Feverfew is a traditional medicinal herb which is found in many old gardens, and is also occasionally grown for ornament. The plant grows into a small bush up to around 46 cm (18 in) high, with citrus-scented leaves and is covered by flowers reminiscent of daisies. It spreads rapidly, and they will cover a wide area after a few years. It is also commonly seen in the literature by its synonyms, Chrysanthemum parthenium (L.) Bernh. and Pyrethrum parthenium (L.) Tanacetum parthenium and by its common names of 'bachelor's buttons' and 'featherfew'.
Feverfew was native to Eurasia; specifically the Balkan Peninsula and the Caucasus, but cultivation has spread it around the world and it is now also found in Europe, the Mediterranean, North America and Chile. In the UK it grows to 5 cm and flowers from July to August. Sow the seeds under glass in March then plant out in early June in well-drained soil or propagate by root division.
Feverfew, as the name implies and which is derived from the Latin febrifugia, meaning "fever reducer", was used as a popular remedy for dispelling FEVER and as a general tonic. It has been used for centuries for reducing fever, for treating HEADACHES, ARTHRITIS, stomach aches, TOOTHACHE, INSECT BITES AND STINGS, infertility, problems with MENSTRUATION, labour during childbirth and digestive problems. It is believed that by inhibiting the release of SEROTONIN and prostaglandins, both of which aid the onset of migraines, Feverfew limits the inflammation of blood vessels in the head. This would, in theory, stop the blood vessel spasm which is believed to contribute to headaches.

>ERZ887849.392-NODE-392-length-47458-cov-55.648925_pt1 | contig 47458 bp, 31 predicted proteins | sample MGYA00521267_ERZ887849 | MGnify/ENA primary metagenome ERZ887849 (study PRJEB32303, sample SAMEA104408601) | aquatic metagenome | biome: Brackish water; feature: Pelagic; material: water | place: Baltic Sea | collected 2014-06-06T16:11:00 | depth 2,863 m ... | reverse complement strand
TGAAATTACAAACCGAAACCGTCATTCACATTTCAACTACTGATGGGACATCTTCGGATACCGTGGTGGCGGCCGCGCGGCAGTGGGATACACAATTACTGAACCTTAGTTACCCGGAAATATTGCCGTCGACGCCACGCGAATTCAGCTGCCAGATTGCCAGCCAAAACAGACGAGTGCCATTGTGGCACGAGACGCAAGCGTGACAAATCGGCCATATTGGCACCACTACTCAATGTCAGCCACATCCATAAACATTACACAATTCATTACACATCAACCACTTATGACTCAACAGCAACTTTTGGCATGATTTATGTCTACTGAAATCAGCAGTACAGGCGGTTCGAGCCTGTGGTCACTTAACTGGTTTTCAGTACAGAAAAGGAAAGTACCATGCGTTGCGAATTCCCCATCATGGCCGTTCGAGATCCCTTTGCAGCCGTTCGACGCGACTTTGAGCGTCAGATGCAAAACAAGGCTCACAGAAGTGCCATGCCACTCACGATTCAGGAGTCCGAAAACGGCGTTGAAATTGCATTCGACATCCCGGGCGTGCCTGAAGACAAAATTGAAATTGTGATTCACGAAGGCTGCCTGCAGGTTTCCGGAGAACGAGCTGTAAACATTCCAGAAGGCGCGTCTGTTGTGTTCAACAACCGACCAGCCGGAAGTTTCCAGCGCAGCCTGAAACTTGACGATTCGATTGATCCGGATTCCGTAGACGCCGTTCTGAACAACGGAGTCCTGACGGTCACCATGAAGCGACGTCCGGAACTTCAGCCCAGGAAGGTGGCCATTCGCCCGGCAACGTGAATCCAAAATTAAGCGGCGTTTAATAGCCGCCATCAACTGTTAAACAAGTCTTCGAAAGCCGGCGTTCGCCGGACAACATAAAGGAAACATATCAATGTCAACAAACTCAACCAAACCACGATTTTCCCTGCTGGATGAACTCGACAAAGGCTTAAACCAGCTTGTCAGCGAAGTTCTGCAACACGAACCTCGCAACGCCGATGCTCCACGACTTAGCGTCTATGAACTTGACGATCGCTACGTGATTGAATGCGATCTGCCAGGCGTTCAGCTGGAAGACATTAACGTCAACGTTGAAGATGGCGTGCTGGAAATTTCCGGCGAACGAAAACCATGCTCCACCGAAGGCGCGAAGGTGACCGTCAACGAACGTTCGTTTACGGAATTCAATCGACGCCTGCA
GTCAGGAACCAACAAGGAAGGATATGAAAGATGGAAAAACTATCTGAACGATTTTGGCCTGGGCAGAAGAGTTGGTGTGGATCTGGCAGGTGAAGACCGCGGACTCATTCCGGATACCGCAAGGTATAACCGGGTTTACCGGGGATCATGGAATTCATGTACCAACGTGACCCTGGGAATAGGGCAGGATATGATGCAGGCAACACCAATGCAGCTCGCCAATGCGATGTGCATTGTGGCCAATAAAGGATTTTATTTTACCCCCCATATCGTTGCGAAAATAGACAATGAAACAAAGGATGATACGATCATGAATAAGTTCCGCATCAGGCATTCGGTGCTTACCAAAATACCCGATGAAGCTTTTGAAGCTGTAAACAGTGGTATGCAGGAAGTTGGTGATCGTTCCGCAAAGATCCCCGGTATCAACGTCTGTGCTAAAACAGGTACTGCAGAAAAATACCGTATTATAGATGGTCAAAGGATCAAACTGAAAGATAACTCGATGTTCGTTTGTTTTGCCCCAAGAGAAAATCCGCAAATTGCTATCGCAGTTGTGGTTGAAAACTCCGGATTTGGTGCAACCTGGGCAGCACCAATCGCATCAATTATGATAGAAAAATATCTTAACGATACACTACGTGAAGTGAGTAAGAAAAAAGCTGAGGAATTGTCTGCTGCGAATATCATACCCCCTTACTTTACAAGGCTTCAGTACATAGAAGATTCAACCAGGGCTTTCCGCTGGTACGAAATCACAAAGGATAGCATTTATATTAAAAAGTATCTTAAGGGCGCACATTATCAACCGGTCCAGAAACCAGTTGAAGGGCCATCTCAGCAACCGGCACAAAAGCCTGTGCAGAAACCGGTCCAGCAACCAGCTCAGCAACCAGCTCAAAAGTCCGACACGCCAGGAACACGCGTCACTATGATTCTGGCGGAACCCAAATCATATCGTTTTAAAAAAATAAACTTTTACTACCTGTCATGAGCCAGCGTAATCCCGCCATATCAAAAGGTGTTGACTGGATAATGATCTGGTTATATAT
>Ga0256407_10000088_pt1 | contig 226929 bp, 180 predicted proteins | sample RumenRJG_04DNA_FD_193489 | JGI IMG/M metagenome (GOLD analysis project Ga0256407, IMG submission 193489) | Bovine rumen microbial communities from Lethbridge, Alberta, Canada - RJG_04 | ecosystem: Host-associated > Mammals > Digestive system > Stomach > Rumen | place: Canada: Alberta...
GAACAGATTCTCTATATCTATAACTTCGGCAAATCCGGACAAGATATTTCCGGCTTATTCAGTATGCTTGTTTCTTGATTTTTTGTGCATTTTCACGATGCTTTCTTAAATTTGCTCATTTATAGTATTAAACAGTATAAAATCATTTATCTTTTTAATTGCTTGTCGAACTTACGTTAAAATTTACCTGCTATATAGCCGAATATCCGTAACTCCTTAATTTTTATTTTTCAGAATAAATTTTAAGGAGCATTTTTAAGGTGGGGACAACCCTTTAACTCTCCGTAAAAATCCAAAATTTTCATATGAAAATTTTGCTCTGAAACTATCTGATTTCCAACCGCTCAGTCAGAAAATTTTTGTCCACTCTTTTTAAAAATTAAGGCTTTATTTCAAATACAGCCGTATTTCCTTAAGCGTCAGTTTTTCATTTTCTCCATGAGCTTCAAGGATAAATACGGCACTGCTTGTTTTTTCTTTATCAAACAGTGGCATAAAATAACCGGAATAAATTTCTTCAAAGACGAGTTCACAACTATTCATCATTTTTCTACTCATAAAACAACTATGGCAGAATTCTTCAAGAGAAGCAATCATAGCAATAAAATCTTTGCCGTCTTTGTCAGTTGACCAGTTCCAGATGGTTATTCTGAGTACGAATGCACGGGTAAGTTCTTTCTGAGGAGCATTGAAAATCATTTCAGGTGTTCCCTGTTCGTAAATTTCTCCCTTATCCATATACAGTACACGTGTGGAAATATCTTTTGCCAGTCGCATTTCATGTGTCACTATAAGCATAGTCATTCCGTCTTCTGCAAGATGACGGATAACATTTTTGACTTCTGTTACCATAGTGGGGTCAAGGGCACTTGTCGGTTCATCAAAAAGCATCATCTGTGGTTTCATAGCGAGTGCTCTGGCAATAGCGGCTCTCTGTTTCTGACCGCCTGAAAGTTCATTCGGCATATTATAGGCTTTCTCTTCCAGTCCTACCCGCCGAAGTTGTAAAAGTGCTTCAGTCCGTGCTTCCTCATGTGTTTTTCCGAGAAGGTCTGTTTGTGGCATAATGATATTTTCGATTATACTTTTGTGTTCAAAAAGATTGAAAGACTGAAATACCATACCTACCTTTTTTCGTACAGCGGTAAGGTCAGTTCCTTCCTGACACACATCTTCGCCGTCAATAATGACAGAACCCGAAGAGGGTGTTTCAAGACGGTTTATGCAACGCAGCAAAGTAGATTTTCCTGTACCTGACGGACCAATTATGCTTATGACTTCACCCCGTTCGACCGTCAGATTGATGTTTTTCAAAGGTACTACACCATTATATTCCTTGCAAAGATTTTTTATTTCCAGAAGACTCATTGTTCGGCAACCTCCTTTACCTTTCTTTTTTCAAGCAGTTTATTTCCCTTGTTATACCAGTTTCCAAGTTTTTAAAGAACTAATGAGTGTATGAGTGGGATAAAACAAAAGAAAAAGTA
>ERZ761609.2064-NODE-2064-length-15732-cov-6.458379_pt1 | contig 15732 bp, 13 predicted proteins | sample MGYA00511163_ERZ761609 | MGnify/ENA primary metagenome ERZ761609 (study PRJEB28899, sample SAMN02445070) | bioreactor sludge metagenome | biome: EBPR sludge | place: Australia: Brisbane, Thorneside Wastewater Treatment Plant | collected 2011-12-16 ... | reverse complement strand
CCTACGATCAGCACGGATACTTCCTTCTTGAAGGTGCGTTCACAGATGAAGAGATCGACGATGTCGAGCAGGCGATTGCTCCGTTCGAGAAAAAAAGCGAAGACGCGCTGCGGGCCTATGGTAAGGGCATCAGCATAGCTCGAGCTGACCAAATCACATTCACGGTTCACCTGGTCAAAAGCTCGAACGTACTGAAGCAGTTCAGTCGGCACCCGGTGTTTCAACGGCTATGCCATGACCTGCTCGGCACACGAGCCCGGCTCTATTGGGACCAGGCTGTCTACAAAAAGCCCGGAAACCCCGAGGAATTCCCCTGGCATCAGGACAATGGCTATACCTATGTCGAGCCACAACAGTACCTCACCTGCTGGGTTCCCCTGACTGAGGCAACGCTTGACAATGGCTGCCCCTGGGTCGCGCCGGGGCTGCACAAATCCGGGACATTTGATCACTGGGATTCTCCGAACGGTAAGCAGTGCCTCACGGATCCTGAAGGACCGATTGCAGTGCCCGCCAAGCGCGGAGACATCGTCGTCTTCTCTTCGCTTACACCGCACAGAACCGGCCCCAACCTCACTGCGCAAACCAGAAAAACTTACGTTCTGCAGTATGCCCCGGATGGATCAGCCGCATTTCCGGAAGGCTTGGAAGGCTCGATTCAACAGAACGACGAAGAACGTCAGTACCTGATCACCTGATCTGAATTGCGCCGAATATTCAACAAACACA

The active ingredients in feverfew include parthenolide and tanetin. Capsules or tablets of feverfew generally contain at least 205 mcg. parthenolide; however, it might take four to six weeks before they become effective, and feverfew is not a remedy for acute migraine attacks. Parthenolide has also been found in a 2005 study, to induce cell death in leukemia cancer stem cells. Feverfew has also been used by Aveeno skincare brand to calm red and irritated skin.
The dried leaves and sometimes flowers and stems of feverfew are used to make supplements, including capsules, tablets, and liquid extracts. An infusion, made by steeping the flowers in boiling water:and allowed to cool, is drunk to cure headaches and earache. A tincture made from the herb acts as an insect repellent or applied to bites and stings instantly relieves pain and reduces swelling. At one time, pots of Feverfew placed on their sides were dotted around the garden to provide shelter for toads who in return ate all the slugs.
No serious side effects have been reported for feverfew. Side effects can include canker sores, swelling and irritation of the lips and tongue, and loss of taste. Less common side effects can include nausea, digestive problems, and bloating. If feverfew is taken for any length of time as a medicinal herb, sudden discontinuation can result in a withdrawal syndrome consisting of headache, irritability, trouble sleeping and joint pain. As with any other medicinal herb, consult with a knowledgeable practitioner before beginning treatment with this herb.
Women who are pregnant should not use feverfew because it may cause the uterus to contract, increasing the risk of miscarriage or premature delivery. People can have allergic reactions to feverfew. Those who are allergic to other members of the daisy family (which includes ragweed and chrysanthemums) are more likely to be allergic to feverfew. You should always tell your health care providers about any complementary and alternative medecines you use. This will help to ensure coordinated and safe care.